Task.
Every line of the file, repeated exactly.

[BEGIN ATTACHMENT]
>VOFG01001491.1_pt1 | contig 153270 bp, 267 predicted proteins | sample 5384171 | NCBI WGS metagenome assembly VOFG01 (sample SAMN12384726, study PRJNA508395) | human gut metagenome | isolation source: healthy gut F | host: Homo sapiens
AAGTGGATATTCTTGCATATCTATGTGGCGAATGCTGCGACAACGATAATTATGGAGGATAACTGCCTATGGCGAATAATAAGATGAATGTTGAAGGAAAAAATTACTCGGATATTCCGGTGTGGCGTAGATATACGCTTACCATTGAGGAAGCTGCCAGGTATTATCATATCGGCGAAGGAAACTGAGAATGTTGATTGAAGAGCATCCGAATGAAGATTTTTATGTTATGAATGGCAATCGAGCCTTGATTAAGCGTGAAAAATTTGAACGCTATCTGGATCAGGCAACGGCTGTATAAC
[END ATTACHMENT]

>VOFG01001491.1_pt1 | contig 153270 bp, 267 predicted proteins | sample 5384171 | NCBI WGS metagenome assembly VOFG01 (sample SAMN12384726, study PRJNA508395) | human gut metagenome | isolation source: healthy gut F | host: Homo sapiens
AAGTGGATATTCTTGCATATCTATGTGGCGAATGCTGCGACAACGATAATTATGGAGGATAACTGCCTATGGCGAATAATAAGATGAATGTTGAAGGAAAAAATTACTCGGATATTCCGGTGTGGCGTAGATATACGCTTACCATTGAGGAAGCTGCCAGGTATTATCATATCGGCGAAGGAAACTGAGAATGTTGATTGAAGAGCATCCGAATGAAGATTTTTATGTTATGAATGGCAATCGAGCCTTGATTAAGCGTGAAAAATTTGAACGCTATCTGGATCAGGCAACGGCTGTATAAC